Tillman, Standing Bear debate issues

Robert Smith
Pawhuska Journal-Capital

In a debate characterized by numerous sharp exchanges, incumbent Osage Nation Principal Chief Geoffrey Standing Bear and Congressman Joe Tillman competed the night of April 30 to define each other and their electoral battle.

Standing Bear is running for a third four-year term. He argues that he needs additional time in office to complete projects his administration has embarked upon, and says he fears those initiatives would suffer if Tillman were elected.

Tillman argues that Standing Bear’s government, while very active, has failed to provide the leadership that the Osage Nation needs to thrive.

The debate of principal chief candidates was the featured attraction at the end of a full program Saturday of Osage Nation political discussion and debate. The Osage News sponsored an event at the Ag Building at the county Fairgrounds that also included candidates for Osage Nation Congress and for Osage Minerals Council.

The operation and future of the tribal health service was an important point of difference between Tillman and Standing Bear.

The incumbent chief noted that the Osage Congress has approved a legal framework that will soon allow the financing of a new health center. Standing Bear said there are problems at the existing health center, and he cited institutional stress caused by the COVID-19 pandemic as a cause.

Standing Bear also said there are disgruntled former health center employees, who have been sharing their views on the Internet. He encouraged Osage citizens to talk with members of the health board and find out what is really going on.

”But we also have disgruntled patients,” Tillman countered, adding that “we have lost a lot of good Osage doctors.”

Tillman named several physicians that he said no longer practice medicine at the Osage health center due to a lack of vision and leadership by Standing Bear’s government.

Standing Bear disputed Tillman’s claim, encouraging a direct exploration of the actual reasons why some doctors no longer provide services at the Osage Nation’s clinic.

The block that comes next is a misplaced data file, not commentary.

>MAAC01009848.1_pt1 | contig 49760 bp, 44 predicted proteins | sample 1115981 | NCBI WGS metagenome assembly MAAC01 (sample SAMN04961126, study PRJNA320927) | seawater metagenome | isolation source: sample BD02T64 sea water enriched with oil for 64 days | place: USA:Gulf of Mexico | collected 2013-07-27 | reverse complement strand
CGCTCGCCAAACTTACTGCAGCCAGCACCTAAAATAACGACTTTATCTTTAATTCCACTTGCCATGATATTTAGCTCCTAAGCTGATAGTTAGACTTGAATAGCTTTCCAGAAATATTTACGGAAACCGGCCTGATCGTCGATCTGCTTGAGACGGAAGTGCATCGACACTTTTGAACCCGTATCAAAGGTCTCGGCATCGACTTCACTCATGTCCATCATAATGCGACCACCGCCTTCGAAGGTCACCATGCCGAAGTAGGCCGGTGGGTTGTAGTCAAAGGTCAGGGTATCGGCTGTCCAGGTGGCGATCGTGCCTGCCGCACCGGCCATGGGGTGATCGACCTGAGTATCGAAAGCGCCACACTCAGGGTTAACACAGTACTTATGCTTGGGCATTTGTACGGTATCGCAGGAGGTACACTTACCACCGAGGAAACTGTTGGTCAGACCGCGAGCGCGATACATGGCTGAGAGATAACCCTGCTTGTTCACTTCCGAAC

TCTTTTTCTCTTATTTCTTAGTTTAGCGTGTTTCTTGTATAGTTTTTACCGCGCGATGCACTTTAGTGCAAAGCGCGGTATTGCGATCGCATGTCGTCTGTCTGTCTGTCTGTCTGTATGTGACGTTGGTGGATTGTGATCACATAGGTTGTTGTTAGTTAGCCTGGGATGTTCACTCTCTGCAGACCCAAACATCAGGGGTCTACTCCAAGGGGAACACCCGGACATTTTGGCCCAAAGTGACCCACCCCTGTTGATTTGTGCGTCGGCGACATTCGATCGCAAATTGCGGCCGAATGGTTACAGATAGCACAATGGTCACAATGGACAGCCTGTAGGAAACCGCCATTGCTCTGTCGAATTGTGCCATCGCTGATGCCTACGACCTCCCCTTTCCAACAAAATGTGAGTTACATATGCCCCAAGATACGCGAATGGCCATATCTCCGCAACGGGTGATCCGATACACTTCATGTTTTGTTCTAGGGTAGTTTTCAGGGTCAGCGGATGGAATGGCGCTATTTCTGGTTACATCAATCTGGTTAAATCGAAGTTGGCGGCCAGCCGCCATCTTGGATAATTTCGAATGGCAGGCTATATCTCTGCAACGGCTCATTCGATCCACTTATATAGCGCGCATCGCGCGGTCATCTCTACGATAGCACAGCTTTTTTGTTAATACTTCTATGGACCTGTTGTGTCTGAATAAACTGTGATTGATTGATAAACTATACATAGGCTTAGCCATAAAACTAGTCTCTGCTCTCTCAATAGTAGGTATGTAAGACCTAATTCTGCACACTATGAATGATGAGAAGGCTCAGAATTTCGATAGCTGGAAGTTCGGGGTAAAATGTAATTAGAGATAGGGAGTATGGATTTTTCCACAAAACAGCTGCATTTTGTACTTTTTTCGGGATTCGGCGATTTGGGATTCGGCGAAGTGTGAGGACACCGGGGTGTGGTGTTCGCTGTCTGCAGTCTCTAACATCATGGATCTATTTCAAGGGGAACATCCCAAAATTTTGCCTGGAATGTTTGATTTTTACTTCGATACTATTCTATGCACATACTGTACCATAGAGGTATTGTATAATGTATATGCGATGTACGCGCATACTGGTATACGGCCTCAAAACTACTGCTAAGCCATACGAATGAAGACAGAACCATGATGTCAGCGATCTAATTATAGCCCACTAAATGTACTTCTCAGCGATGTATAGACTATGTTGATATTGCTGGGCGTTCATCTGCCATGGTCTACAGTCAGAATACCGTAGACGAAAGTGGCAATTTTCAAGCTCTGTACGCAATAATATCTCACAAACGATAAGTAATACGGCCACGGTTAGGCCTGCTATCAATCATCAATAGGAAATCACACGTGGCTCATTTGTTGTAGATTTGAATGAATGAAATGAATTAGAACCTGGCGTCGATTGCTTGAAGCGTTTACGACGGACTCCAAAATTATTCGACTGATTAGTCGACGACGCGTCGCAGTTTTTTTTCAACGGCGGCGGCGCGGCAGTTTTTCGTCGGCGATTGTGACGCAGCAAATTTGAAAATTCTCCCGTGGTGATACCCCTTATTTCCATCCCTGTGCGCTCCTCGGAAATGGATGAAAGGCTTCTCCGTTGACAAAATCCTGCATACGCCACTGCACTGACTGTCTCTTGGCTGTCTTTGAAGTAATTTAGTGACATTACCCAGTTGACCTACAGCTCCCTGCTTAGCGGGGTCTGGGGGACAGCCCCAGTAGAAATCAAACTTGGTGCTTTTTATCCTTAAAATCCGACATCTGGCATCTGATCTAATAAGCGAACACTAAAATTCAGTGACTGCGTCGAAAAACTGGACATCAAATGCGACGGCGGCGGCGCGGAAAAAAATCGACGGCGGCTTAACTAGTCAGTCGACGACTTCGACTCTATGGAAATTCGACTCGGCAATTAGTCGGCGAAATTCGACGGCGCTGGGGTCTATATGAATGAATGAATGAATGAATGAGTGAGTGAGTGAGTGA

”These stated views are not the views that were expressed to me,” Standing Bear said.

Another subject on which the chief candidates exchanged barbs was the management of employee misconduct. While neither Tillman nor Standing Bear said the words “sexual harassment,” they clearly appeared to have reference to recent public revelations about a sexual harassment complaint concerning behavior alleged to have occurred within the executive branch of the Osage Nation government.

Tillman said he would, if elected, refuse to tolerate misconduct.

”These folks will be held the highest standard and there will be no exceptions at all,” Tillman said of his potential appointees. “Nothing is going to slip through the cracks.”

Standing Bear accused Tillman of drawing conclusions prematurely, rather than waiting on the results of an investigation.

“I know that you should wait for the investigation before you jump to conclusions,” Standing Bear said, reflecting on what his more than three decades of work as an attorney taught him. “We have policies, procedures and they are clear.”

”I know what you’re talking about, but I’m not going to talk about it,” Standing Bear added.

”So there was a victim. There was a perpetrator. And from what I know, that perpetrator still works there,” Tillman said.

”We have policies,” Standing Bear replied. “People follow them. If they don’t, they’re disciplined.”

Standing Bear said the size of the Osage government workforce has remained stable during his eight years in office, at about 500 people. Meanwhile, the amount of work has grown significantly. He said that building and maintaining employee trust is a daily challenge.

“You have to prove it constantly,” he said.

Tillman said that Osage Nation employee morale is low, and that he had been approached by employees who said they were afraid to be seen in public with him for fear of repercussions.

”What kind of leadership is that? Tell me,” Tillman said.

Standing Bear was having none of it.

”Once again, more made-up stuff to try to disrupt this administration,” he said.

Standing Bear was the top vote-getter in the April 4 primary, taking about 52.6 percent of the total. Tillman finished second with about 37 percent. Congress Speaker Angela Pratt finished third. The general election is June 6.